Which are you: a generalist or a specialist? Generalists tend to know a little about a lot of things; specialists tend to know as much as possible about just a few things. I believe that we’re hard-wired to be one or the other. We either gravitate toward exploring many topics and integrating knowledge into a broad view of the world, or we gravitate toward exploring one topic we care passionately about until we become an expert.
Which style does the job market reward? In the short term, specialists are highly rewarded, especially when they’re on the cutting edge of technology or the market. (Think programmers who are the first to master a new language or artists who master a new technique.) But over time, the generalists will reap the most rewards. Here’s why.
It takes years to become a specialist, whatever your profession or passion. The implied goal is to become the best at whatever you do or care about. Specialists are (whether they admit it or not) seeking out the title of “world-renown expert” or the “foremost authority” on their subject. That takes many, many hours of study, and there is no guarantee you’ll ever be the best. Chances are, in fact, that any number of people will eclipse your skill or expertise. There’s also a risk that your area of expertise will someday become irrelevant, outdated, or disappear entirely. The world’s technologies and markets move at the speed of light these days, so your skill or talent can become commoditized or automated overnight.
Generalists, on the other hand, tend to be interested in many subjects within their field of work. They are more versatile, and that makes them more marketable, since they can be a good fit for more opportunities. They’re more easily moved into management, where they can oversee a variety of functions or experts. General Practice MDs, studio musicians, and character actors may be paid slightly less than their specialized peers, but they get more opportunities to work. Over time, their versatility pays off.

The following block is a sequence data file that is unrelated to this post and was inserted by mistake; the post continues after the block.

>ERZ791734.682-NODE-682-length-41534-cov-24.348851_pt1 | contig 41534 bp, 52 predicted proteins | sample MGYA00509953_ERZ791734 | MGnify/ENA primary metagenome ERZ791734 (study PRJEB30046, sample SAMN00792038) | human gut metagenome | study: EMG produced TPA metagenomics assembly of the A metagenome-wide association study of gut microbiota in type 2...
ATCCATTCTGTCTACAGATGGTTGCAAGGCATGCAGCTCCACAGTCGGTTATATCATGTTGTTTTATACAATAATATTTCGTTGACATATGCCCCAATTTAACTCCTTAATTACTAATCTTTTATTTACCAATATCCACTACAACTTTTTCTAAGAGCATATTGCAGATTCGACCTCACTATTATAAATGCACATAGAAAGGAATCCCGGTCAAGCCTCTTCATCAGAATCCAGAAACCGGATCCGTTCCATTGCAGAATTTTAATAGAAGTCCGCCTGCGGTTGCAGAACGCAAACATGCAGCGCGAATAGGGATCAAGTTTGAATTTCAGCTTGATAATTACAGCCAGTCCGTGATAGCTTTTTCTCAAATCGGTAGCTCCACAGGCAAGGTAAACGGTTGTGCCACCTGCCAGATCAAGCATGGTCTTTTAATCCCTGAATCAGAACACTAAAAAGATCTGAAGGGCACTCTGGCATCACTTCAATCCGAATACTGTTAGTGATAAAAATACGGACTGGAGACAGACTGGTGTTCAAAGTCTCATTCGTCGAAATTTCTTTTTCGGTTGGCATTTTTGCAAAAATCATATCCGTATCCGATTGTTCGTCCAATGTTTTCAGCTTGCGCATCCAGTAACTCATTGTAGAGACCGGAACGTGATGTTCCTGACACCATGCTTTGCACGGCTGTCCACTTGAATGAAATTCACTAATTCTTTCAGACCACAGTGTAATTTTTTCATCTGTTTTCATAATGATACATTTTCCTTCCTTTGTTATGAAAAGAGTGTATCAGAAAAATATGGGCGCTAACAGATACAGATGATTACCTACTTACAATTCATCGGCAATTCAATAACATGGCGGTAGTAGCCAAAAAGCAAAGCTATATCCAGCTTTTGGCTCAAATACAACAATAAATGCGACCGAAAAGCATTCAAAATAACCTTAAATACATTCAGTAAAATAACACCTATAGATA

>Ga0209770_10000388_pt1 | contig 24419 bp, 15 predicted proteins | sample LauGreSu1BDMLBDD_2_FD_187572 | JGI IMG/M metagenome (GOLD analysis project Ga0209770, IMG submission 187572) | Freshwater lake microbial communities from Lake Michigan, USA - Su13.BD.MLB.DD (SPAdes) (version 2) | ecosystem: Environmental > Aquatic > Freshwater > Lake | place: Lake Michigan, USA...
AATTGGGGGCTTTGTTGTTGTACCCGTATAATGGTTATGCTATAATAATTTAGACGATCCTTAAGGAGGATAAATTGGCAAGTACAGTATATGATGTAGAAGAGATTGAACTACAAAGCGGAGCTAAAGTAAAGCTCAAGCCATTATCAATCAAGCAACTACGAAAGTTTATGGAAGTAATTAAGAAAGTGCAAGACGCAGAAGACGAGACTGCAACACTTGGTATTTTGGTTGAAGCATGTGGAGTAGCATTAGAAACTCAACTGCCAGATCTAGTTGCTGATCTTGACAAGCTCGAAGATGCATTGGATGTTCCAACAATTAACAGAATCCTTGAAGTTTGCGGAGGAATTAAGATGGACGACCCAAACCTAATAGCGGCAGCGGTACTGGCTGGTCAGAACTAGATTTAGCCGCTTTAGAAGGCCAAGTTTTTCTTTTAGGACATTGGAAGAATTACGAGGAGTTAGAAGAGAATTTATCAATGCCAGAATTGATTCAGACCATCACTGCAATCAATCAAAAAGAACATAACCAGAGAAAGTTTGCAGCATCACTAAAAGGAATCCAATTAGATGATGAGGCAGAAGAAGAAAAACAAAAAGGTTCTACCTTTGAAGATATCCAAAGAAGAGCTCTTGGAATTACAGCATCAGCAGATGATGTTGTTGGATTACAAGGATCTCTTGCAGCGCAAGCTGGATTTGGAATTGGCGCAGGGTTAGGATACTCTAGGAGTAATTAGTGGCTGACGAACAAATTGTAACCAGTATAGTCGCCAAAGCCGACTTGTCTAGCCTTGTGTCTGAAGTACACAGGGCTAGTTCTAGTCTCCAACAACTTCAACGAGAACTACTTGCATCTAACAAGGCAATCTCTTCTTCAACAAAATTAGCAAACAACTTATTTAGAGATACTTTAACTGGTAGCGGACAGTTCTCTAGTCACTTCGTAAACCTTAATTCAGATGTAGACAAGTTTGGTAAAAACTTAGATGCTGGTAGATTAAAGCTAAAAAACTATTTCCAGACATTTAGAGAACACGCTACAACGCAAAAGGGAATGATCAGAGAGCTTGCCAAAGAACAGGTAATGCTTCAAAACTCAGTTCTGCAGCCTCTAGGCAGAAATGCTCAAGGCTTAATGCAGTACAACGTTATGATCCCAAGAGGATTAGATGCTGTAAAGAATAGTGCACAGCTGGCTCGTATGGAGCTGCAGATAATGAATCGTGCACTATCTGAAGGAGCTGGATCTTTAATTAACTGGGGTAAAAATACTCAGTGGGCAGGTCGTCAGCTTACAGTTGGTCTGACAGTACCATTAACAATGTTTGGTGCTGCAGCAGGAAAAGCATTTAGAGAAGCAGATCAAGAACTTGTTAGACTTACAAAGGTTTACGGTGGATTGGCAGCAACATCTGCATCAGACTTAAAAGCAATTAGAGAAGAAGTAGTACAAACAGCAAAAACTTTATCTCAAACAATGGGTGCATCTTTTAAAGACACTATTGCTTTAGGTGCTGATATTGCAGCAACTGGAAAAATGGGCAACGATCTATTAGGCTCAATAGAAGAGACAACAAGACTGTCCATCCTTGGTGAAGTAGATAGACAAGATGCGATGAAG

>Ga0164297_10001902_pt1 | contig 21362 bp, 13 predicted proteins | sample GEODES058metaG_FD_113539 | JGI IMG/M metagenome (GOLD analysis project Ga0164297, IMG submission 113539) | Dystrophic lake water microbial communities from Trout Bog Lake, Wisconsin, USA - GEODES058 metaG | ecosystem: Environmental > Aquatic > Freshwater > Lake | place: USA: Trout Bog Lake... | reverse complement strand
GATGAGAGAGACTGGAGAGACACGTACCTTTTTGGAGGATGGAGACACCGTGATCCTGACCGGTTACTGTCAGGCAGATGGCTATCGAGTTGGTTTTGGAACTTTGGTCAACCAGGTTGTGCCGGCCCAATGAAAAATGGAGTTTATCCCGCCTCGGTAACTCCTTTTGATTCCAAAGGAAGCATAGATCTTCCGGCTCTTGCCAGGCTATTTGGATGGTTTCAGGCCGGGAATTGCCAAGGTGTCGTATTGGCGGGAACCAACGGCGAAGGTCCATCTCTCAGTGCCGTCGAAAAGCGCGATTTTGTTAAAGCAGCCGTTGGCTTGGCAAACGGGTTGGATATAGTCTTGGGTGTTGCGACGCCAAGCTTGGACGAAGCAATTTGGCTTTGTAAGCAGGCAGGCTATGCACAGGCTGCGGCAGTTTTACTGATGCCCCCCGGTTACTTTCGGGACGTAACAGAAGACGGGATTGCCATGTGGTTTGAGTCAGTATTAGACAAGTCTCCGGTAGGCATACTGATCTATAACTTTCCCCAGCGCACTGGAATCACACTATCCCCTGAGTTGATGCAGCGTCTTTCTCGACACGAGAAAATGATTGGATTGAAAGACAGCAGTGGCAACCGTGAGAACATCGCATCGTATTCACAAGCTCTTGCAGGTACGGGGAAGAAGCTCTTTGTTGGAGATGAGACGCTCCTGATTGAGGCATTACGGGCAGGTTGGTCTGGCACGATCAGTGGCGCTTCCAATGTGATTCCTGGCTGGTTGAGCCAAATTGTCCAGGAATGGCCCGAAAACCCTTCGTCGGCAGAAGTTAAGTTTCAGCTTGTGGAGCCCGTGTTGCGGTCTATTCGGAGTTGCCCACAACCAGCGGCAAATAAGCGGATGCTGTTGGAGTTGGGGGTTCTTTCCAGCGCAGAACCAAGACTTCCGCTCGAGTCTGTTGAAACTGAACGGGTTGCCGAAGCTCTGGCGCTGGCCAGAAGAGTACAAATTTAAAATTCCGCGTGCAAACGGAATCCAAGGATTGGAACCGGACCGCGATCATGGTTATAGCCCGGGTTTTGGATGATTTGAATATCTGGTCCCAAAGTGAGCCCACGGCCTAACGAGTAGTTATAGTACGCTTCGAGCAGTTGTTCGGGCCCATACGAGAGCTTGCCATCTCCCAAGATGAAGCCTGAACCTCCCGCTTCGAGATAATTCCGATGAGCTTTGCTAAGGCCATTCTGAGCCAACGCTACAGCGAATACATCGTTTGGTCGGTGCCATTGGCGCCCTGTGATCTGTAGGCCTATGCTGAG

Generalists also know how to stack skills so they can do more kinds of work than their specialized peers. A generalist may be skilled in her vocation, but also acquire value-added skills like sales, training, writing, management, or technology. These extra skills can expand her marketability even further and add to her ability to earn a living or extend her career.
Pat Flynn is the author of How to Be Better at Almost Everything. He’s a passionate advocate for generalism as a path to independence and economic freedom. He writes, “Generalism allows people the freedom to become moderately skilled at a number of different things and then to put these skills on top of each other to sneak ahead, because ‘the competition,’ God bless ’em, never thought the game could be played in such a way.”
Flynn says that specialists are trapped by their desire to be the best. They must constantly compare what they know and how good they are to other people. Flynn writes, “Specialists can’t help but match their identity to an outcome, because when people are striving to be the best in the world, they’ve really put themselves in a tough situation. They’ve built unhappiness into the system, whereas generalists are not overly concerned with an outcome and enjoy engaging in, and getting better at, some genuinely good activity.” Generalists don’t have to be the best; they only have to be good enough for the task at hand.
We’ll discuss how to become an effective generalist in future posts.